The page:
End of Life Care Essay

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IToday in the 21st century the options for end of life care is innumerable; nursing homes, hospices, outpatient nurses, live-in aides, family support, etc. are just a few of the possible choices. Techniques and approaches regarding end of life are similar: there is surgical care; there is palliative care, living wills, euthanasia, artificial organs/replacement, “full code” as opposed to “DNR” in hospitals, etc. While some argue that more options can be overwhelming, the quality of life and end of life solutions are undisputedly better than before in American history. (1) Until the mid 1900’s, end of life could be summarized succinctly: if you were rich and merely elderly rather than infirm, you had the means to hire attendants and…show more content…
To gain access to these care facilities, one needed vouchers of good character and large sums of money. (3)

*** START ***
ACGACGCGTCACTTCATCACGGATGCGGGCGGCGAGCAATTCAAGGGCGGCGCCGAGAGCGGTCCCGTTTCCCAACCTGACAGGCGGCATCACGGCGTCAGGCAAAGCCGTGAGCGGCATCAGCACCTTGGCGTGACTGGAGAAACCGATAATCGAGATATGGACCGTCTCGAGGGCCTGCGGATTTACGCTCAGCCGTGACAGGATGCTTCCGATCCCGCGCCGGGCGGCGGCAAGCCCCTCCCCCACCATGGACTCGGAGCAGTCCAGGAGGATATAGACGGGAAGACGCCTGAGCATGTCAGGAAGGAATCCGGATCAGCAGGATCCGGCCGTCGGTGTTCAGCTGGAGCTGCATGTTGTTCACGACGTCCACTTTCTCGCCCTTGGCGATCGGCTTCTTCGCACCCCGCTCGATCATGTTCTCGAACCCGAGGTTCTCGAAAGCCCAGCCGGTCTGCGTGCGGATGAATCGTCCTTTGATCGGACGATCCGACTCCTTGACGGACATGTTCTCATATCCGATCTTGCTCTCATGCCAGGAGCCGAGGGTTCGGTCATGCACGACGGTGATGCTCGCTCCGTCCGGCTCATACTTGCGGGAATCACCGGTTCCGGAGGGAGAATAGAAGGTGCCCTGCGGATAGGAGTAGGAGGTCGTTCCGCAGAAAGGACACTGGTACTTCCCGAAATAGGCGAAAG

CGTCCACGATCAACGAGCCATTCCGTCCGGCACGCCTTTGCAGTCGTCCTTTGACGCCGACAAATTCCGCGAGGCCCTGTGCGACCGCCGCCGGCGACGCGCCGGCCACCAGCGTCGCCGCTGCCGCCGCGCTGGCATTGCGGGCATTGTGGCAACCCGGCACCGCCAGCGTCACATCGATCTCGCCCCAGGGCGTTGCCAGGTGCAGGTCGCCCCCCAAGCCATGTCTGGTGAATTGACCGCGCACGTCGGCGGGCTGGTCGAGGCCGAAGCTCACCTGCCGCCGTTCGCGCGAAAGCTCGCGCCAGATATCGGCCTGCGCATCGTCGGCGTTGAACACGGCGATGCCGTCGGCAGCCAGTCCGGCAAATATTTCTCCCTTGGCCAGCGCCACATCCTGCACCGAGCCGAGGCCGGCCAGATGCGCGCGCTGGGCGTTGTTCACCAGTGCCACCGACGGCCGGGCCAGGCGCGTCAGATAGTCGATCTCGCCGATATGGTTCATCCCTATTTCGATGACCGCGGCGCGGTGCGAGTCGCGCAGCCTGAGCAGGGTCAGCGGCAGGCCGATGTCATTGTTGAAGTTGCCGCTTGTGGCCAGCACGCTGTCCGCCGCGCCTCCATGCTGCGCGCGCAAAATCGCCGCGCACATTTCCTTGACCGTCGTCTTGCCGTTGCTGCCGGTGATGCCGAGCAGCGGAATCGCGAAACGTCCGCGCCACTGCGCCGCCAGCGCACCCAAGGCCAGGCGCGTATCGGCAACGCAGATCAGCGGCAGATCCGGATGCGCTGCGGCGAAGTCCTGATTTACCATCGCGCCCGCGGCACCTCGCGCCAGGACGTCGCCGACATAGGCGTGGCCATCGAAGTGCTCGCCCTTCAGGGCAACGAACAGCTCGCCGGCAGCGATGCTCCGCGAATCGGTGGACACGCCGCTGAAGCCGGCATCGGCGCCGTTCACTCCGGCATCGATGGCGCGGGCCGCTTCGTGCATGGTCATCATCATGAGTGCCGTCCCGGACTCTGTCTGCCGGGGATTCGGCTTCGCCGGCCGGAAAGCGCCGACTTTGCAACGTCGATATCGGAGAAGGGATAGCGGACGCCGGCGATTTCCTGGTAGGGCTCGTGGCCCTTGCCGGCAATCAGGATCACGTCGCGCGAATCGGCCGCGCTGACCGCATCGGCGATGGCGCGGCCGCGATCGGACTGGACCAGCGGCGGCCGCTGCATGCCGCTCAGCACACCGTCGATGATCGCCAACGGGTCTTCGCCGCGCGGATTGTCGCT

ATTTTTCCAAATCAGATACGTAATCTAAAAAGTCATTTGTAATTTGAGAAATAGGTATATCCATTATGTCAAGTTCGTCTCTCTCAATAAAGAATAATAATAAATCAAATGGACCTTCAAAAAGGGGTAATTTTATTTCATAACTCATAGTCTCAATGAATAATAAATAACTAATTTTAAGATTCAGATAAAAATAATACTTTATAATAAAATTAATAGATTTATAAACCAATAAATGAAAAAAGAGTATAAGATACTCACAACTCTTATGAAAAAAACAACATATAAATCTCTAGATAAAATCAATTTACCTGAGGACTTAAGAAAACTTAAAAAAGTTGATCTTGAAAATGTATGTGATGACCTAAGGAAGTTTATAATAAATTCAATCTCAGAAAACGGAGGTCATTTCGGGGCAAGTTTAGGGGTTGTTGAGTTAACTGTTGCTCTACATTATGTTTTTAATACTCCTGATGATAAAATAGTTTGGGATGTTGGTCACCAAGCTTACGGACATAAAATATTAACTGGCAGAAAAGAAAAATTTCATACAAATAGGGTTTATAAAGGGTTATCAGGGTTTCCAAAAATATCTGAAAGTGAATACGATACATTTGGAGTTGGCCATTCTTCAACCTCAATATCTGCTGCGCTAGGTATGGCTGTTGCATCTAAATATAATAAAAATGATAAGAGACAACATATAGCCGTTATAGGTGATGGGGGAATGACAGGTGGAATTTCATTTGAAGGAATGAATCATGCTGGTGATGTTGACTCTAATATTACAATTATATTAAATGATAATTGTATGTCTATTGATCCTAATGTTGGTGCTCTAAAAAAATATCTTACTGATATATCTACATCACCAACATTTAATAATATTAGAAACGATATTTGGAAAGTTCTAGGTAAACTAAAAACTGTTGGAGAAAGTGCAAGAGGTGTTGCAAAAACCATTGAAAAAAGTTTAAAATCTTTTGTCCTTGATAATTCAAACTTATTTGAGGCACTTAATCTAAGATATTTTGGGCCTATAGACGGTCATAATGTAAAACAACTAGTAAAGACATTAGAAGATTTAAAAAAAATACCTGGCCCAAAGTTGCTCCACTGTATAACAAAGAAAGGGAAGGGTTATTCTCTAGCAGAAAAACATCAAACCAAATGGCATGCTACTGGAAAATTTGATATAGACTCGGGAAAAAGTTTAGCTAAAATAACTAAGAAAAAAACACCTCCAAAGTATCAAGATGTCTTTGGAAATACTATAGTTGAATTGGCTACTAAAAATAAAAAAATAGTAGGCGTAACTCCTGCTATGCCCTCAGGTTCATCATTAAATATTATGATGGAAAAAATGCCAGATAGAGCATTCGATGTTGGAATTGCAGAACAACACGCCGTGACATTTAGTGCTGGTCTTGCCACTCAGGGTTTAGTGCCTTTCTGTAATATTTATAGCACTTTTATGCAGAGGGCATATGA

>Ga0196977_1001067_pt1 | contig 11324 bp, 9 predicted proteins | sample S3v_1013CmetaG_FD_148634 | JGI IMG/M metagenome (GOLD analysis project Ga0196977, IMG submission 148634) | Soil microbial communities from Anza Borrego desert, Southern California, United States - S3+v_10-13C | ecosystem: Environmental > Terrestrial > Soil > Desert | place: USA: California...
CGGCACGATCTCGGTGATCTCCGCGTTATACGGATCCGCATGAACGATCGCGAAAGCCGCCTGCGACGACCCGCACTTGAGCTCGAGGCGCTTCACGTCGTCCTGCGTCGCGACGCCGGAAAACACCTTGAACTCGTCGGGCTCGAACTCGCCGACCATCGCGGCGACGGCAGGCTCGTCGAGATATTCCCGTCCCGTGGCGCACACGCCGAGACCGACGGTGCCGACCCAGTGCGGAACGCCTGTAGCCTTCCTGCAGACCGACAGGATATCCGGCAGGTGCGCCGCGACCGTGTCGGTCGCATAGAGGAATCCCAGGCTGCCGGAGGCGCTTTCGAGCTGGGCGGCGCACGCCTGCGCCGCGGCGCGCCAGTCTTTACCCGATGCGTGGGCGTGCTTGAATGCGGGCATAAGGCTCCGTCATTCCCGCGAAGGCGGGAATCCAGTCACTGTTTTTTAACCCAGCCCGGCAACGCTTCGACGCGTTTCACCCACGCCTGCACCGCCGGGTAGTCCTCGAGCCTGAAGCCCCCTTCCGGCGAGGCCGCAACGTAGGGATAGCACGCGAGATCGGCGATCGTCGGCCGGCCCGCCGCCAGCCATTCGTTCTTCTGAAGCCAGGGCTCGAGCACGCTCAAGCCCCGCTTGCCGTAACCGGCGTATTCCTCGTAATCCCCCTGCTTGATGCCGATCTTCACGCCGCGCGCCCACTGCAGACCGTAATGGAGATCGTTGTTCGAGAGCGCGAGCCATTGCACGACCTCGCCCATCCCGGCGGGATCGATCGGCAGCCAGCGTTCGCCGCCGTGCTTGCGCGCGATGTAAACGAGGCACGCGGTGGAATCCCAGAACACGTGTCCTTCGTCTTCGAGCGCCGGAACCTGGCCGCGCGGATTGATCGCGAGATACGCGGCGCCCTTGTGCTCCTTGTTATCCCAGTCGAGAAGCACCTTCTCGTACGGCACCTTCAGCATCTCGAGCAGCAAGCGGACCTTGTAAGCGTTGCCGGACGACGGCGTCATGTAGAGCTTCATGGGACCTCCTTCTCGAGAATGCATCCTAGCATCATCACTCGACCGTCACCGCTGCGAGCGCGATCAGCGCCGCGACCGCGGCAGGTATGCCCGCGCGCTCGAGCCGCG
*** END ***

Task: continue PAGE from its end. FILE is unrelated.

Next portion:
Conditions were even worse in the past: folk stories and fairy tales often include the elderly and infirm in their stories, always in terrible conditions: in Beauty and the Beast an “old hag” is homeless, ugly, and completely impoverished. In the Water of Life, the youngest son and protagonist is aided by a handicapped dwarf, also ugly and impoverished (save for good advice and a kind heart). One of the evils that Pandora released was “old age.” The quality of being elderly itself was akin to being diseased with the uniform wish to have a speedy and peaceful death. (4) Today life has changed drastically: in 2004, approximately 16,000 nursing homes were in operation, and although better rich than poor, America is progressing so that all citizens will have access to healthcare. Social security, pensions, etc. came into being in the mid 1900’s; end of life is no longer a certain mark of suffering and call for early death, but rather a series of lifestyle choices of: “How can I best enjoy the golden years of life,” a paraphrased popular saying which well sums up the change in end of life decisions (which have even now become a golden prospect). (5) The advances in technology have allowed “end of life” to become an extended, and often ambiguously defined time period. Although most humans certainly die before 100 years, the end
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